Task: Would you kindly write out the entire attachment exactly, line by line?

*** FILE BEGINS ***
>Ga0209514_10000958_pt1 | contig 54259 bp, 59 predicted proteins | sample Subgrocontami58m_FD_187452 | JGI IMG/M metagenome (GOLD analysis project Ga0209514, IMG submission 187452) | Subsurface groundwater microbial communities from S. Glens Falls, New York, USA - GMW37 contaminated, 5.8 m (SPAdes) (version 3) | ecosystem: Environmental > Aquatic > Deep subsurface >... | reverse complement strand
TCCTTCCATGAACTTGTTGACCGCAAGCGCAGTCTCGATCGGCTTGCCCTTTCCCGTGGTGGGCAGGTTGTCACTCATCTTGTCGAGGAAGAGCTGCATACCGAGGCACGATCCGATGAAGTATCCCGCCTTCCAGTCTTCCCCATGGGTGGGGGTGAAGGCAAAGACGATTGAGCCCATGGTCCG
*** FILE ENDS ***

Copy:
>Ga0209514_10000958_pt1 | contig 54259 bp, 59 predicted proteins | sample Subgrocontami58m_FD_187452 | JGI IMG/M metagenome (GOLD analysis project Ga0209514, IMG submission 187452) | Subsurface groundwater microbial communities from S. Glens Falls, New York, USA - GMW37 contaminated, 5.8 m (SPAdes) (version 3) | ecosystem: Environmental > Aquatic > Deep subsurface >... | reverse complement strand
TCCTTCCATGAACTTGTTGACCGCAAGCGCAGTCTCGATCGGCTTGCCCTTTCCCGTGGTGGGCAGGTTGTCACTCATCTTGTCGAGGAAGAGCTGCATACCGAGGCACGATCCGATGAAGTATCCCGCCTTCCAGTCTTCCCCATGGGTGGGGGTGAAGGCAAAGACGATTGAGCCCATGGTCCG